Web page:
On Islam, Prophet informs as it defends
ReligionNewsBlog.com • Tuesday December 17, 2002
By Dave Mason
Scripps Howard News Service, Dec. 17, 2002
Stereotypes about Muslims are quickly dispelled, and a better understanding of Islam results from Muhammad: Legacy of A Prophet. The enlightening documentary premieres Wednesday at 8 p.m. on WKNO-TV Channel 10.
Produced by Kikim Media and Unity Productions Foundation, this documentary is a well-researched reminder that Islam is about peace, love and the acceptance of other people’s beliefs – the same tenets as those in Christianity and Judaism.
Presented by PBS affiliate KQED in San Francisco, Muhammad gives a detailed insight into Islam through interviews with experts and those who practice the religion, including American Muslims.
Well, Muhammad isn’t an objective view of Islam; it doesn’t pretend to be.
Some of the funding for this program did come from Muslim foundations. But that’s OK. Narrator Andre Braugher, the Emmy-winning star of Homicide: Life on the Street, tells viewers in the first minute who’s paying for the documentary.
More important, producers Michael Schwarz, Michael Wolfe and Alexander Kronemer don’t shy away from the difficult issues about the religion. They examine women’s rights and charges of anti-Semitism rooted in conflicts of the Seventh Century.
Much of the documentary is a history lesson about Muhammad, the prophet who founded Islam. It’s honest about Muhammad’s strengths and weaknesses, and shows that the noble but illiterate prophet had doubts about whether God really spoke to him. But he rose above those doubts to give Arabs a moral code at a time when materialism and an eye-for-an-eye mentality were dominating their culture.
And while Muhammad wasn’t a feminist, he did help Arab women to get rights they didn’t have previously, including the rights to divorce and inheritance money. He was concerned about women being treated like objects.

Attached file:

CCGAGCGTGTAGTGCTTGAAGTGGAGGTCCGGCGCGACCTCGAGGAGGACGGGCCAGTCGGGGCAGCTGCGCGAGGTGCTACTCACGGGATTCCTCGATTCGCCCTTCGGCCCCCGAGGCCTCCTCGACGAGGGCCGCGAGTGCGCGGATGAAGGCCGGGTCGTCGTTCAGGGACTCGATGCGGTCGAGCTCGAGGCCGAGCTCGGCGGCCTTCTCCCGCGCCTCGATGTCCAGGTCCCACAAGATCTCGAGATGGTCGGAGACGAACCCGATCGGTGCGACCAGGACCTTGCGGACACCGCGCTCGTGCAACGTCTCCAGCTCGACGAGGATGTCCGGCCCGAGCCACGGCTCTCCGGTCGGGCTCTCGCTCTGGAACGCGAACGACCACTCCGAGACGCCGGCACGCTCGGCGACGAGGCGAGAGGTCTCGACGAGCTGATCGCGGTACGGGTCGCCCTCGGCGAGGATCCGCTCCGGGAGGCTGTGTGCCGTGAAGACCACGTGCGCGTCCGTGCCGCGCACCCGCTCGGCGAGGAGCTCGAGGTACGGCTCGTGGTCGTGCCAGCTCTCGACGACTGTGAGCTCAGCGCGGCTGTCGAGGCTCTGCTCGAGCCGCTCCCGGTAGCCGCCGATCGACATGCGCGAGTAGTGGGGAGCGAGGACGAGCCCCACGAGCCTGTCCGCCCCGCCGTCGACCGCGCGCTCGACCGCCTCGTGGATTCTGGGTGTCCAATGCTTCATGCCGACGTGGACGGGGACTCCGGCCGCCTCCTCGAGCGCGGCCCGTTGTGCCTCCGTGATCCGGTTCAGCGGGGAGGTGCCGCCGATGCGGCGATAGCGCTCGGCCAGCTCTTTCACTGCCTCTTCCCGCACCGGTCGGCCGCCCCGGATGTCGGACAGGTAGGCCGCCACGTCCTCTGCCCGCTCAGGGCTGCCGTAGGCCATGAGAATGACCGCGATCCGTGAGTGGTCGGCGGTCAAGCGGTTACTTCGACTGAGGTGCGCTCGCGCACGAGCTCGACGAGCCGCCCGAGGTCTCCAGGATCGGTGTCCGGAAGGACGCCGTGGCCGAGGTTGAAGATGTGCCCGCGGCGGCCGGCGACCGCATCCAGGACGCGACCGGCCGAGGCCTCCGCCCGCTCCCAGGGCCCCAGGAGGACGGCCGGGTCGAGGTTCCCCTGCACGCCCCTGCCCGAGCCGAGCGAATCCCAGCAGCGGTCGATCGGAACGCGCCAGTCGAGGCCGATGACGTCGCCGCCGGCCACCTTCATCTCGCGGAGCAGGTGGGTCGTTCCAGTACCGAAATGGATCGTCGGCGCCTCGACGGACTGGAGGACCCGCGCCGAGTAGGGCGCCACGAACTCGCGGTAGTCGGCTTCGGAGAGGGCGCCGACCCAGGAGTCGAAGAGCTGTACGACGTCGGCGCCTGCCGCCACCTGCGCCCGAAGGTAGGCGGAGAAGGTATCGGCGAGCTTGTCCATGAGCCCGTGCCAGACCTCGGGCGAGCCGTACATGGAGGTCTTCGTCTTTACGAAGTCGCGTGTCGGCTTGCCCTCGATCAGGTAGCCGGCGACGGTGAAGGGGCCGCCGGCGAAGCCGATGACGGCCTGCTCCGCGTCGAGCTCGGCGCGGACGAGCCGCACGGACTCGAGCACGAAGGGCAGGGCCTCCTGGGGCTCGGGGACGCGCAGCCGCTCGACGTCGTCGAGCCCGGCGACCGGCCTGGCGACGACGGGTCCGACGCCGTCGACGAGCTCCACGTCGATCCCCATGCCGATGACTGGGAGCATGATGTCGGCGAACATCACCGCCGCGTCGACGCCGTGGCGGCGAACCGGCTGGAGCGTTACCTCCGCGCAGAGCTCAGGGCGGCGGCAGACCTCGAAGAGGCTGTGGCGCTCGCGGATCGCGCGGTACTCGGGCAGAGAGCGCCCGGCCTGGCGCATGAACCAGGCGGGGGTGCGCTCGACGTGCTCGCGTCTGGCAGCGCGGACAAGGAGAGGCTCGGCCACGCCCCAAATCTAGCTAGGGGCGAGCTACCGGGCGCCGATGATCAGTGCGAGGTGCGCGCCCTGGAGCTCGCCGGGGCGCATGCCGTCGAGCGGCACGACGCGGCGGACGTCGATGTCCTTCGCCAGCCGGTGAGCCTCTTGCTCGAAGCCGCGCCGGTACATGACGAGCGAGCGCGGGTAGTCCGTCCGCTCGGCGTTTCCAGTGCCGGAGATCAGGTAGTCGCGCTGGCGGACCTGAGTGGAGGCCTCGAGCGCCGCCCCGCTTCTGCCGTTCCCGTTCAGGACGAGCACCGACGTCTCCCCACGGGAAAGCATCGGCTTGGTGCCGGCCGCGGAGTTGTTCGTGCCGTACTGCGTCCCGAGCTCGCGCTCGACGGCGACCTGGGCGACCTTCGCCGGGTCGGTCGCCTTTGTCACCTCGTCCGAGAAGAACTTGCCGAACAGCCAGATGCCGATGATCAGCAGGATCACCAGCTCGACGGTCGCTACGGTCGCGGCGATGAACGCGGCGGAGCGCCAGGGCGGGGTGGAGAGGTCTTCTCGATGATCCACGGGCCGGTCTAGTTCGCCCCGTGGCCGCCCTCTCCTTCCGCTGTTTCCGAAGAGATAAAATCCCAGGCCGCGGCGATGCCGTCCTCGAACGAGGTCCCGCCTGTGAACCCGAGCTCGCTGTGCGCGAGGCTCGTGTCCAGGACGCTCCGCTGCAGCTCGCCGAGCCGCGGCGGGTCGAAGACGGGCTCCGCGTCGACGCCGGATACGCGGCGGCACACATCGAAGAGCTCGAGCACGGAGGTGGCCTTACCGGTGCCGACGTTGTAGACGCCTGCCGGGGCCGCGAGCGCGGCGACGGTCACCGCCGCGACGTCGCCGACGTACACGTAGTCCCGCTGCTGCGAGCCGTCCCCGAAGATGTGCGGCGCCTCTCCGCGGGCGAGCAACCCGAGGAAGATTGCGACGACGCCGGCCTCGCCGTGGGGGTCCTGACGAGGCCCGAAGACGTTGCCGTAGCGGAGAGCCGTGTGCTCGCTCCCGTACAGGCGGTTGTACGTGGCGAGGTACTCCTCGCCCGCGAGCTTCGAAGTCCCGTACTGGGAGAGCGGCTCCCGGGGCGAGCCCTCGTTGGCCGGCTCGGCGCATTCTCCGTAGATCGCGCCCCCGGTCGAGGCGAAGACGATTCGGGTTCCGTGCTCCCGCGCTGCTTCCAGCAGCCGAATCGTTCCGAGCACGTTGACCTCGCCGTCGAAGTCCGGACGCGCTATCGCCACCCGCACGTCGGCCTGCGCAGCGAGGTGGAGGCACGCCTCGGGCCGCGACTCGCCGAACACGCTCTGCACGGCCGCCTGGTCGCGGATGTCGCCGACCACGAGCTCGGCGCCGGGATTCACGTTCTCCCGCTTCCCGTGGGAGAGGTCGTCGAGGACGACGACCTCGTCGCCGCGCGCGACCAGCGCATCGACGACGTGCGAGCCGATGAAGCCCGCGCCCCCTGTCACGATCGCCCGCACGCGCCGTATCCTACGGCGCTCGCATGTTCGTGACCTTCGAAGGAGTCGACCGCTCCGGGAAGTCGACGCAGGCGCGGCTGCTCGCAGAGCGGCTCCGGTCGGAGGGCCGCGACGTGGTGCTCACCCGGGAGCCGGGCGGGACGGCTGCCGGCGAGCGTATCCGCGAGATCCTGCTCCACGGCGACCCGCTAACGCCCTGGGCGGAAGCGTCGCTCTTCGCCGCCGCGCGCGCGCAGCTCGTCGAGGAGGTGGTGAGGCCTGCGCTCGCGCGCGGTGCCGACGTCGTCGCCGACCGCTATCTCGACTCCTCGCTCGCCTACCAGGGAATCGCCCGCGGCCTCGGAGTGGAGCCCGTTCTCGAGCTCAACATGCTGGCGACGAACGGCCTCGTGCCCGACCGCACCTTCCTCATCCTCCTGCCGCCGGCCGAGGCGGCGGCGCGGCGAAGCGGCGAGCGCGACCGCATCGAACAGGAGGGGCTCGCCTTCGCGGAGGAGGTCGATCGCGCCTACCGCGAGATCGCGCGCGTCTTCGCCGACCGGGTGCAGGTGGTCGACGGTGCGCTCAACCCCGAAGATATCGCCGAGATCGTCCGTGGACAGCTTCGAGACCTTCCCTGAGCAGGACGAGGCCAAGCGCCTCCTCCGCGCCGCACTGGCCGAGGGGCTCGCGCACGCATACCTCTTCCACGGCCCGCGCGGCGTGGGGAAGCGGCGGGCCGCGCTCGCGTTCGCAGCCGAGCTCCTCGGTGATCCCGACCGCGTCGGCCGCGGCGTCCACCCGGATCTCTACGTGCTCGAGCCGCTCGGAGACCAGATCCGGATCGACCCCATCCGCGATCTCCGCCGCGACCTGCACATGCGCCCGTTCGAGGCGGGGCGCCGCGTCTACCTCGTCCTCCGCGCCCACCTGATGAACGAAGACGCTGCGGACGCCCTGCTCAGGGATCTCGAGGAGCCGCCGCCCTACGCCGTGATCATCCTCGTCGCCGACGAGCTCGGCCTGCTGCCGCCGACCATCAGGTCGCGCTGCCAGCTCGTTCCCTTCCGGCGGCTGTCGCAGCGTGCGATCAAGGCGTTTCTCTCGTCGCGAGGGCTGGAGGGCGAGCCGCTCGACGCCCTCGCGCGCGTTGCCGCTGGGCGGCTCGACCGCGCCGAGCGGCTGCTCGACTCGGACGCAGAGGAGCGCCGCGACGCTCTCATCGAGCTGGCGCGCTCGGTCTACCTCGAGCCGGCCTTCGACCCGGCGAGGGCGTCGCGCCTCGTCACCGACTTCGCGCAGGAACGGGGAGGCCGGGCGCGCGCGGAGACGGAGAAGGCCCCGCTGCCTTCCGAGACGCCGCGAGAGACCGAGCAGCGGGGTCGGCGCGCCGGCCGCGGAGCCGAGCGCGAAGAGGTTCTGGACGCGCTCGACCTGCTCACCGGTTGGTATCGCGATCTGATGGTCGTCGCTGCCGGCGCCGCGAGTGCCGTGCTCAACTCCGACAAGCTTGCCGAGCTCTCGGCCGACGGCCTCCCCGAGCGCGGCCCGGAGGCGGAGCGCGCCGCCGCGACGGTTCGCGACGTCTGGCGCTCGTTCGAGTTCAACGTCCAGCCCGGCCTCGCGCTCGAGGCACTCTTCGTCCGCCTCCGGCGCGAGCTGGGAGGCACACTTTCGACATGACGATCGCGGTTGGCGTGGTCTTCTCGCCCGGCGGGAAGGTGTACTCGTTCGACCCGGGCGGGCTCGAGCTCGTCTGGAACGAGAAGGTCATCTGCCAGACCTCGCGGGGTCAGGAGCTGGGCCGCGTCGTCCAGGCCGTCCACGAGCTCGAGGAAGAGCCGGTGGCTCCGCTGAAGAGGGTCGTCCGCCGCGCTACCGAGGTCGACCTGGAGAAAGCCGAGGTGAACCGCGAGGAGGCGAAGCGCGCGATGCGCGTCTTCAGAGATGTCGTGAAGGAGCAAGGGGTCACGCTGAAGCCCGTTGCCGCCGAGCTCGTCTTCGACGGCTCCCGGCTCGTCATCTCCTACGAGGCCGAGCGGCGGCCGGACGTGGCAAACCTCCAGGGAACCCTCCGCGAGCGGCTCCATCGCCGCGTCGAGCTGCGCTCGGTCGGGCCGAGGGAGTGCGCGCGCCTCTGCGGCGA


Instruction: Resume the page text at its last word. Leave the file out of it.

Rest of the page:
If this documentary stopped right there, I would proclaim it an effective but incomplete public-relations report. But Muhammad goes beyond that to show the questions of modern American Muslim women about their religion. There are no veils on their faces as they ask questions about their religion, and it’s quickly pointed out that interpretations of Islam vary. But while the documentary spends some time on this subject, it should have presented views from more women. I saw the start of the debate, but not the extent of it.
Muhammad doesn’t hesitate to tackle another difficult question: Sept. 11, 2001.
The terrorist acts of that date were committed by an extreme terrorist sect, but many Muslims have been the victims of unwarranted prejudice in its aftermath.
In fact, one Muslim, Kevin James, talks about how he’s practicing his religion by serving as a Brooklyn fire marshal.
“The Koran teaches you that the saving of one life is as if you’ve saved all of humanity,” James said.
James, born of a Jewish mother and a father who was part American Indian and part black, converted to Islam as a young man.
“America is a racial nation,” James said. “Either you’re black, you’re white, you’re Italian, you’re Jewish, you’re this, you’re that. So coming from a mixed background, I’ve felt like I was kind of in a limbo.”
James said he discovered he liked Islam because of its religious roots with Judaism and Christianity and because it preaches racial equality.
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